The designer on the Ant & The Aard­vark the­atri­cal shorts for DFE, Cole did pro­duc­tion design on the movies Shin­bone Alley (1971) and Raggedy Ann & Andy: A Musi­cal Adven­ture (1977). He was the design devel­oper for TMS’ unsuc­cess­ful 1989 ani­mated fea­ture film Lit­tle Nemo: Adven­tures in Slum­ber­land.

Other ani­mated movies that he worked on included The Mouse and His Child (1977), Looney, Looney, Looney Bugs Bunny Movie and Heavy Metal (both 1981), Bugs Bunny’s 3rd Movie: 1001 Rab­bit Tales (1982), My Lit­tle Pony: The Movie (1986), The Chip­munk Adven­ture (1987), Tom and Jerry: The Movie (1992) and the long-delayed The Princess and the Cob­bler (1993).

He was a pro­duc­tion designer or direc­tor on the TV spe­cials Mis­ter Magoo’s Christ­mas Carol (1962), Clerow Wil­son and the Mir­a­cle of P.S. 14 (1972), Clerow Wilson’s Great Escape (1974), I Love the Chip­munks Valen­tine Spe­cial (1984) and A Chip­munk Reunion (1985).

He was an ani­ma­tor and graphic designer for The Naked Ape (1973), and the title designer for the soft-core sci-fi spoof Flesh Gor­don (1974). In addi­tion, he was the ani­ma­tion direc­tor for the live-action Doris Day movie With Six You Get Eggroll (1968).

Cole also worked at Murakami-Wolf and Hanna Barbera.

This busi­ness has lost one of its great­est icons, as all his friends, and stu­dents at CalArts, will attest,” said Bob Fos­ter, pres­i­dent of The Ani­ma­tion Guild (TAG), Local 839 IATSE.

The Ani­ma­tion Guild had long ago sched­uled a gallery show of Corny’s work for this com­ing Octo­ber and, at the urg­ing of Corny’s fam­ily, we will still have that show. But now it will be far big­ger and more impor­tant. It will be a cel­e­bra­tion,” Fos­ter con­tin­ued. “We’ll have details as we con­firm everything.”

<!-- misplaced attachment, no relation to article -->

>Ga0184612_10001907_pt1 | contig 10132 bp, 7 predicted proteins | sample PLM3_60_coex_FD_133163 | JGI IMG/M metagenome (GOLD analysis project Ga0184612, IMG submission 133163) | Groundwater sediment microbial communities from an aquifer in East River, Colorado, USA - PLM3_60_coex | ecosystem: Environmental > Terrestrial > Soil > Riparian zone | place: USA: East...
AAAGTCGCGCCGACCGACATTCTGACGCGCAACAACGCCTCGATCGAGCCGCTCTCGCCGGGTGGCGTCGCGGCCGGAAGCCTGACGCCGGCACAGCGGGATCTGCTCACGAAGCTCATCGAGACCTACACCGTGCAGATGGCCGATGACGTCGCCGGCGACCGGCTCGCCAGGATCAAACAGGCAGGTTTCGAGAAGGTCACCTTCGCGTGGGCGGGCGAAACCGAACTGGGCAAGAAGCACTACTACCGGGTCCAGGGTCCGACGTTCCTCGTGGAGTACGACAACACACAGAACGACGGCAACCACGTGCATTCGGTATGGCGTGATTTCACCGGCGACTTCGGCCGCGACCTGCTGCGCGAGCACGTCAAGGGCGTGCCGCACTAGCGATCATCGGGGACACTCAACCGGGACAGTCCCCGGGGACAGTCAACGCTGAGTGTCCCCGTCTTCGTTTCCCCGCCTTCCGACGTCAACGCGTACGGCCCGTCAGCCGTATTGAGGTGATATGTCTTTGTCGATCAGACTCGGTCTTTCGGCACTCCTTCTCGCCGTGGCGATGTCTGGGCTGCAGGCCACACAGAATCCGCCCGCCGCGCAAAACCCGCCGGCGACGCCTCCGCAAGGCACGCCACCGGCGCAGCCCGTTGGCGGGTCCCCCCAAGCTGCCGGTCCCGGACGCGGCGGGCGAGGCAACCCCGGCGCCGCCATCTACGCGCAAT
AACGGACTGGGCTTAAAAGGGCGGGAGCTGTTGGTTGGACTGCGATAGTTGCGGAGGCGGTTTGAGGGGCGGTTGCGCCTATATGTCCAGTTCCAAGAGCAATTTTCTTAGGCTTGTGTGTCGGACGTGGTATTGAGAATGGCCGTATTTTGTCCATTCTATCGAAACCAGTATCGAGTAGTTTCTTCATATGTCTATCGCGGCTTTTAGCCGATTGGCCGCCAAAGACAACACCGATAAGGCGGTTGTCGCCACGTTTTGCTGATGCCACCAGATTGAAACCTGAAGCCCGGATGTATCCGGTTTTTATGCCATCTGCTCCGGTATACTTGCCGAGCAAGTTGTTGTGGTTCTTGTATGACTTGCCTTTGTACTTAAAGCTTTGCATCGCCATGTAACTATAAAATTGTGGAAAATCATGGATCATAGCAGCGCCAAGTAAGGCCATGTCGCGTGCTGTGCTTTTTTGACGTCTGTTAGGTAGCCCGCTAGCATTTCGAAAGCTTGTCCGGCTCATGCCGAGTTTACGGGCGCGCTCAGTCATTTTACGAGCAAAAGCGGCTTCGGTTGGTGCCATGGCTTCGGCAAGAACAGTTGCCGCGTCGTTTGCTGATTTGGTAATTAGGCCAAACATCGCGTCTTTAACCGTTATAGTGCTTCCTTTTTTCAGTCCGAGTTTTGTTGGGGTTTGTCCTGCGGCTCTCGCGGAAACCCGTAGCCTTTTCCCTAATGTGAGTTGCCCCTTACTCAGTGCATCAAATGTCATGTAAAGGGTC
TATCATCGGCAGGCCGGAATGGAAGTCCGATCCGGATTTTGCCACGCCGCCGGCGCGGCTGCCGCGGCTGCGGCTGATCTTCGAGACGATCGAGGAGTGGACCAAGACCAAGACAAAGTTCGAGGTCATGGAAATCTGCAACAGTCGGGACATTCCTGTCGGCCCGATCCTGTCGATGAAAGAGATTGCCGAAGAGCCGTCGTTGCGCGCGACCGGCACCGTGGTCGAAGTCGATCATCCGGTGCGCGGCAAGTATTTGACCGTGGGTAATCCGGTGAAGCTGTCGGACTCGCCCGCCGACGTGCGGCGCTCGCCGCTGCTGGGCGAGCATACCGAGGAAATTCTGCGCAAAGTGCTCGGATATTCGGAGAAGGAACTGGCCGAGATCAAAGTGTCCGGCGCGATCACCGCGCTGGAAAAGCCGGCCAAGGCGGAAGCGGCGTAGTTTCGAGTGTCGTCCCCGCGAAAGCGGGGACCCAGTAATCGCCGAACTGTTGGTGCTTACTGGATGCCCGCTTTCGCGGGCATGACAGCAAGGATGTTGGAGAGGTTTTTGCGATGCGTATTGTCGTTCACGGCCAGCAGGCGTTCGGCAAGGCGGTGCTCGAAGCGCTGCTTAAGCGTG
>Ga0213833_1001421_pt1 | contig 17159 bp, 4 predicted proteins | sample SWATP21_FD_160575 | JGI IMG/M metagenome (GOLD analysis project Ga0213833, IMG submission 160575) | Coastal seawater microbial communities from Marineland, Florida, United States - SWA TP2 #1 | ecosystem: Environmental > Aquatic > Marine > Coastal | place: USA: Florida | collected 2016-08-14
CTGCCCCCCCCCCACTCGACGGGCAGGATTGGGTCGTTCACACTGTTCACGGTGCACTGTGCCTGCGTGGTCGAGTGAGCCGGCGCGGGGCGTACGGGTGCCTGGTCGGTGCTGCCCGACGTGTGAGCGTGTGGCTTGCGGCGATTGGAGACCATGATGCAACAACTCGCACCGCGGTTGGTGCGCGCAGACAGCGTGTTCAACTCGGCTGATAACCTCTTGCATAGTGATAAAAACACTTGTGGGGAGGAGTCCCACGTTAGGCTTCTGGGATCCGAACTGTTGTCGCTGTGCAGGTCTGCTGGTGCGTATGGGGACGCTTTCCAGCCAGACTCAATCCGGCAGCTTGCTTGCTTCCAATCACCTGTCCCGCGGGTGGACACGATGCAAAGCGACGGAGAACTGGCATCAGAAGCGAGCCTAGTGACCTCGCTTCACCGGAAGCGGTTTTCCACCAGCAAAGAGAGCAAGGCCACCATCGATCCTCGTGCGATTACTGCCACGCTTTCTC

Infor­ma­tion about memo­r­ial ser­vices also will be announced later.

Ice Age: Continental Drift” voice cast announced

Ice Age: Continental Drift

Ice Age: Con­ti­nen­tal Drift

Twen­ti­eth Cen­tury Fox Ani­ma­tion and Blue Sky Stu­dios announced Mon­day the voice cast for Ice Age: Con­ti­nen­tal Drift, the fourth entry in Blue Sky’s block­buster fran­chise, which has grossed over $4 bil­lion in all media.

Fox will release the ani­mated com­edy in 3D on July 13, 2012.

Ray Romano is back as Manny, the woolly mam­moth and the herd’s “Big Daddy,” Queen Lat­i­fah returns as Ellie — Manny’s sig­nif­i­cant other, Denis Leary rejoins the herd as the saber-toothed tiger Diego, John Leguizamo is at it again as ter­mi­nally goofy sloth Sid, and Seann William Scott and Josh Peck reprise pos­sums Crash and Eddie.

Join­ing the ever-growing Ice Age fam­ily for Con­ti­nen­tal Drift is a stel­lar lineup, includ­ing Jeremy Ren­ner, an Acad­emy Award nom­i­nee for The Hurt Locker and The Town (and whose upcom­ing films include Mis­sion: Impos­si­ble – Ghost Pro­to­col and The Bourne Legacy), who por­trays Gutt, a self-styled mas­ter of the high seas who’s deter­mined to make Manny, Sid and Diego part of his crew; Wanda Sykes as Sid’s stow­away Granny, who causes all sorts of prob­lems for our heroes; Aziz Ansari as Squint, a pre­his­toric rab­bit who fan­cies him­self a tough guy; actress-pop music star Keke Palmer as Peaches, Manny and Ellie’s head­strong teenage daugh­ter; hip hop sen­sa­tion Drake as Ethan, a hand­some young woolly mam­moth who has his eye on Peaches; and Jen­nifer Lopez as Shira, a sabre-toothed tigress who melts Diego’s heart.

Also tak­ing on star­ring roles are Heather Mor­ris, Joy Behar, Nicki Minaj, Josh Gad, Alan Tudyk, Nick Frost, Kunal Nay­yar, Alain Cha­bat and JB Smoove.

Also return­ing is Scrat (again voiced by Chris Wedge), who in the first Ice Age (2002) emerged as a movie icon. In Ice Age: Con­ti­nen­tal Drift, Scrat’s nutty pur­suit of the cursed acorn, which he’s been after since the dawn of time, has world-changing con­se­quences — a con­ti­nen­tal cat­a­clysm that trig­gers the great­est adven­ture of all for Manny, Diego and Sid. In the wake of these earth-shattering upheavals, Sid reunites with his long-lost fam­ily, and the gang encoun­ters a rag­tag menagerie of col­or­ful new char­ac­ters deter­mined to stop them from return­ing home.

Ice Age: Con­ti­nen­tal Drift is directed by Steve Mar­tino and Michael Thurmeier, and pro­duced by Lori Forte and John Donkin.